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Tools to Help Assess Your Child’s Cancer Pain


by Sue McKechnie, CKN Editor


No parent wants to see their child suffer. Each and every one of us would take on the pain felt by our child if we could. In 2006 our 16 month old son, Shawn, was diagnosed with a cancerous brain tumour. We went from kissing his scraped knees to supporting him through surgery, radiation, chemo and many, many pokes and prods. Helping Shawn to remain comfortable was at the centre of our every day, our every moment. Because of his young age, Shawn was unable to verbally express his needs and as much as we understood his body language, we were traversing unknown territory when it came to assessing and managing his cancer pain.

Like many parents of children with life-threatening illnesses, we relied heavily on the medical care team assigned to Shawn and thankfully their expertise was invaluable. However, there were many times when that expertise was not readily available leaving us feeling helpless, as Shawn’s main caregivers.  What I didn’t realize – and perhaps many other parents don’t realize – is that there are pain assessment tools available that can help, like the ones listed below.

When your child is in pain, everything else falls by the wayside. When you are able to assess and manage their pain, your child, your family and those around you can concentrate on making the best out of every day


How do I know my child is in pain?


Parents know their child the best so they can help identify changes in their behavior that might indicate they are in pain.  Here are three ways that can help determine if a child is in pain, in order of reliability:

  1. what the child says (verbal)
  2. how the child behaves (changes in movement, sleeping, eating)
  3. how the child’s body responds (heart rate, breathing, sweating)


How do I assess my child’s pain?


The best way to assess how much pain someone is in is to ask them, but for children, verbally expressing their level of pain can be difficult, especially for younger children who may not have the verbal skills to do so. Also, when both the child and their parents may be anxious and afraid it becomes even more difficult to tell how much discomfort the child is feeling.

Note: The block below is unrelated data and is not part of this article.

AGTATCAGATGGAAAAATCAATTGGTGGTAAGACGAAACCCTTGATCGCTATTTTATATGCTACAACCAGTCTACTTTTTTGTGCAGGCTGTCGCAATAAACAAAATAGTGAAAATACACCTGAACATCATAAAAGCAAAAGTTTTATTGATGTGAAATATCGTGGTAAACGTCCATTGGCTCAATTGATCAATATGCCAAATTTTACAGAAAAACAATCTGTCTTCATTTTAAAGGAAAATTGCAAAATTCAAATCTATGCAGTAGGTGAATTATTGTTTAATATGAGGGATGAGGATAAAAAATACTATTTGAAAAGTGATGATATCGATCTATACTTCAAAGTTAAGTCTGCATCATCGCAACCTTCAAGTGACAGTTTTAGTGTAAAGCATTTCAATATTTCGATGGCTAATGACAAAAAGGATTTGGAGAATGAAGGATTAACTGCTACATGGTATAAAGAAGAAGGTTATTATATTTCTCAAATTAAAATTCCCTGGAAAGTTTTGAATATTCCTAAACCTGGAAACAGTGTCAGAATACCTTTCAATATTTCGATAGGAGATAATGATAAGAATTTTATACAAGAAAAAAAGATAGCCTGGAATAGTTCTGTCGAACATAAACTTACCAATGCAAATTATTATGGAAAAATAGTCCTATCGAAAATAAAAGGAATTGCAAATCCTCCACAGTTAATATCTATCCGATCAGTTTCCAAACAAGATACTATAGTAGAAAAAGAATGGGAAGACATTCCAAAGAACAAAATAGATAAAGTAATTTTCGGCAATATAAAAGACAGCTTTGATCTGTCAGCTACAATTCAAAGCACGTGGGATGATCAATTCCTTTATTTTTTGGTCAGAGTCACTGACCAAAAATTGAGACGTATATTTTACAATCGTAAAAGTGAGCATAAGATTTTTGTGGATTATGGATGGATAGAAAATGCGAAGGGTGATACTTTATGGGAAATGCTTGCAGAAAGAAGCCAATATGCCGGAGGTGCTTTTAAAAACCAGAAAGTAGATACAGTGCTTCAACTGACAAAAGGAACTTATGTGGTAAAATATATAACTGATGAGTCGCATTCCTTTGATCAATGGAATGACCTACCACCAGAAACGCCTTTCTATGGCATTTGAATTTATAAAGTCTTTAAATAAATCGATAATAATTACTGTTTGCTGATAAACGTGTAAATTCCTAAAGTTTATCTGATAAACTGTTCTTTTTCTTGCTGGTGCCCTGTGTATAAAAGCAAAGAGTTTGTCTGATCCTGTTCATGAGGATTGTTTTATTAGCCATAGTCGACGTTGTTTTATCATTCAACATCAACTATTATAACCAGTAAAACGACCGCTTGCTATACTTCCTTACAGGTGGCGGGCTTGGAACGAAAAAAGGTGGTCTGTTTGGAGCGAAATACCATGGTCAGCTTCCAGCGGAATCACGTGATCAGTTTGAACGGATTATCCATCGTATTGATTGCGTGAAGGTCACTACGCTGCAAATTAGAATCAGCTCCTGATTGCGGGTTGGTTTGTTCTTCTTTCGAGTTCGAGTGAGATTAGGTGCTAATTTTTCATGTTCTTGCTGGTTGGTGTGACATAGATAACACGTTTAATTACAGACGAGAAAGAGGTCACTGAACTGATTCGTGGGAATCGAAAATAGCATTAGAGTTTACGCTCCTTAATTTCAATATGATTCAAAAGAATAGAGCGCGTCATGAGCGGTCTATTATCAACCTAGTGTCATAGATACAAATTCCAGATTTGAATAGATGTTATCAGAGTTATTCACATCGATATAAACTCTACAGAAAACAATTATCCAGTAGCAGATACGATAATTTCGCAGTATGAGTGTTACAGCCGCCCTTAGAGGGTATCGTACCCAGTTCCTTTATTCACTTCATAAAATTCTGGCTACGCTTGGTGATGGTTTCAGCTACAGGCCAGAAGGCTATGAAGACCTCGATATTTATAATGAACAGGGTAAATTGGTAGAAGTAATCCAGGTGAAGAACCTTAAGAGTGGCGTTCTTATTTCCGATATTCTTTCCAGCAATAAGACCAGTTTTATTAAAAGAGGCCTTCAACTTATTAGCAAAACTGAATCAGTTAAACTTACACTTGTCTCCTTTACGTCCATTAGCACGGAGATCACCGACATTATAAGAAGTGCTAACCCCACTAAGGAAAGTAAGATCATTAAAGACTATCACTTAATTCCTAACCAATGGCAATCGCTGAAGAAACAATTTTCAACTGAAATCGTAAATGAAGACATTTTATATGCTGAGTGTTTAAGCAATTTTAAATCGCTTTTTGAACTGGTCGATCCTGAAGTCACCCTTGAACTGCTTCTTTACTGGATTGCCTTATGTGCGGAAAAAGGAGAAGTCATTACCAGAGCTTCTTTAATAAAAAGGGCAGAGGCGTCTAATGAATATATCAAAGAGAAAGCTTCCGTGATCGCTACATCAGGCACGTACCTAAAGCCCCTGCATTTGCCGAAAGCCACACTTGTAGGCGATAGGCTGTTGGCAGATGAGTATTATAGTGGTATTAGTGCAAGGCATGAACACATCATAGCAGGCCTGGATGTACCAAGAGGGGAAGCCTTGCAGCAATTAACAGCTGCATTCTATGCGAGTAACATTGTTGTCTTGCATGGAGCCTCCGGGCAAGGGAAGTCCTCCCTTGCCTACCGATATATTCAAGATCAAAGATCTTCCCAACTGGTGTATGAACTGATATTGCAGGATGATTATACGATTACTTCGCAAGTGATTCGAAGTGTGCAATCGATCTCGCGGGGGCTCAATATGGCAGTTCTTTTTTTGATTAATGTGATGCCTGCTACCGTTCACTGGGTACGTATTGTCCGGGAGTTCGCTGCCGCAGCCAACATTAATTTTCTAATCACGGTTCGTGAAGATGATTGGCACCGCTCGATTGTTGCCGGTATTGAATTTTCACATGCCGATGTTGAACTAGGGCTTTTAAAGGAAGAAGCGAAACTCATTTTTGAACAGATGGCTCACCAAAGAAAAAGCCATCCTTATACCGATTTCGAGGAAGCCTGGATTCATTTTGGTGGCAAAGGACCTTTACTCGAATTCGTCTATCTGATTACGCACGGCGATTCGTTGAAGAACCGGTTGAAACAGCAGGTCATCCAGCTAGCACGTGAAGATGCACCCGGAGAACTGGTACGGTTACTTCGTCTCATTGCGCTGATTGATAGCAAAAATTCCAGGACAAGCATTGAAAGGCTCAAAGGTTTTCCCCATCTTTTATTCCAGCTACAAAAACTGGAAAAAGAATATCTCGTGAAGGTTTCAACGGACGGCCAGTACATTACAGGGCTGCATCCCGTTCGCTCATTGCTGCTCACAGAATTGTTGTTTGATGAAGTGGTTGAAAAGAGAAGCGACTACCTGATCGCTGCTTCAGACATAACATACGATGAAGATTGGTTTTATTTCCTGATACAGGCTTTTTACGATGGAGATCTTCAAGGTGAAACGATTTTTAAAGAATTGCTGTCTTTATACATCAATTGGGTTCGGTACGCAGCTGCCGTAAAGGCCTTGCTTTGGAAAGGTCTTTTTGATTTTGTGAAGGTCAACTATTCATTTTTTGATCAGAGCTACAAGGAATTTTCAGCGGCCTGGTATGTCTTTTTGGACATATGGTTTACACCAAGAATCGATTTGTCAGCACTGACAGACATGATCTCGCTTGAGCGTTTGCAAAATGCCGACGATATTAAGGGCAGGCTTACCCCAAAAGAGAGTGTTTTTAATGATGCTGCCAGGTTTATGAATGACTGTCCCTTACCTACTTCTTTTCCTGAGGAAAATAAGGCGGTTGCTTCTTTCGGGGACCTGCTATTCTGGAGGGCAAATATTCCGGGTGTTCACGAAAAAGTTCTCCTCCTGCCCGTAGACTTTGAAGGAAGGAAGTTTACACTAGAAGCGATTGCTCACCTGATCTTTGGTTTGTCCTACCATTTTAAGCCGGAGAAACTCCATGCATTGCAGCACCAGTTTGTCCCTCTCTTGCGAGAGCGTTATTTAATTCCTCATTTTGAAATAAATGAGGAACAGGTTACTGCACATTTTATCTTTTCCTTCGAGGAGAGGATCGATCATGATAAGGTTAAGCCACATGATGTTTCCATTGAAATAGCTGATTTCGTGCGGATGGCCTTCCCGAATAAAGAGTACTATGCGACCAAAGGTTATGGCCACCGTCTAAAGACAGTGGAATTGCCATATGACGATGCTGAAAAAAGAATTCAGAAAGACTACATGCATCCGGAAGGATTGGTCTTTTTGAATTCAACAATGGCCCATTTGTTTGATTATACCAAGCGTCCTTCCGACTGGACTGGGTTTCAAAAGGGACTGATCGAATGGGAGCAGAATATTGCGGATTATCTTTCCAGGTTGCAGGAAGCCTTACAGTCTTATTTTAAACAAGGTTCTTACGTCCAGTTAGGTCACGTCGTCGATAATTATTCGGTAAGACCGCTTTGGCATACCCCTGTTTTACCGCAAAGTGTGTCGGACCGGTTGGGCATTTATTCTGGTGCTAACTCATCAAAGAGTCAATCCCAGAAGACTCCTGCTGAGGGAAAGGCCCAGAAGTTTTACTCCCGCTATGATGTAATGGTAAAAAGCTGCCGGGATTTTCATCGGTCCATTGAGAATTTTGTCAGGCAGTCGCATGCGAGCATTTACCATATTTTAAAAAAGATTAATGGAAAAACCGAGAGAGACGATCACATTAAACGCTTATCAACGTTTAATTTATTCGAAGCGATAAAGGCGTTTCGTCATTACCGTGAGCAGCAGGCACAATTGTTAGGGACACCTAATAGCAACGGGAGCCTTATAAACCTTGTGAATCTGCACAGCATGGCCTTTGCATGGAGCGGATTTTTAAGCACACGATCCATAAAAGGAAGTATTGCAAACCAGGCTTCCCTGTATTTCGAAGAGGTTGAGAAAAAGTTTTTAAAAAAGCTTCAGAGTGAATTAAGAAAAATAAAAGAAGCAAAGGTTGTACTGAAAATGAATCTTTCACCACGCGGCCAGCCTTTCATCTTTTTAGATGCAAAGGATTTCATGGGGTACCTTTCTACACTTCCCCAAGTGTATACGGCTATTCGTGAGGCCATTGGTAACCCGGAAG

Helping a child in pain starts with knowing they are in pain and the level of pain that they are experiencing. This can be difficult because pain itself is subjective and personal. Pain cannot be easily measured like heart rate, blood pressure or temperature.

How do we know what to ask children to understand how much pain they are having?  We can say to the child, “I want to talk with you about the hurt you may be having right now, and ask, are you hurting right now?”  If the child says no, zero is recorded for the amount of pain.  If the child says yes, research has identified several age-based tools that have been proven to help determine how much pain a child is having. These tools can be kept in a handy place so the child can readily use them to communicate their pain.  Here are a few examples.


1.  r-FLACC (Assessing pain for non-verbal children) 


 For children older than 1 year who are unable to use words to talk about their pain, parents can use the revised Face, Legs, Activity, Cry, Consolability scale (r-FLACC) to assess the level of pain their child is experiencing.

To use this tool, parents need to observe the child for a specific period of time.  For a child who is awake, observe for 1-3 minutes; for a child who is asleep, observe for approximately 5 minutes.

This scale looks at pain in 5 areas (face, legs, activity, cry and consolability) and the parent gives a score of 0-2 for each area.  When each of the 5 areas has been given a score, the parent can then calculate a total score out of 10.  When the score is 3 or more, we often find that some form of pain management is needed.

For more detailed information, follow this link to view the r-FLACC tool:


2.  The Pieces of Hurt Tool (for 3-6 year olds)


kcp-pokerchipsThis tool can be used to identify how much pain a child is experiencing. The child is shown 4 of the same item lined up on a flat surface.  You can use poker chips, quarters or your child`s favourite toy.  It is important to use the same type and number of items each time you do an assessment to ensure your child understands the concept. Explain to the child that each piece represents how much they hurt. One item shows they hurt a little, two items show they hurt a little more, three means even more hurt and four identifies the most hurt the child has ever experienced. Simply ask the child, “How many pieces of hurt do you have right now?”  Keep track of their answers each time you do this, in a log, to get a better understanding of their pain levels, what caused their pain, and what was done to ease their pain.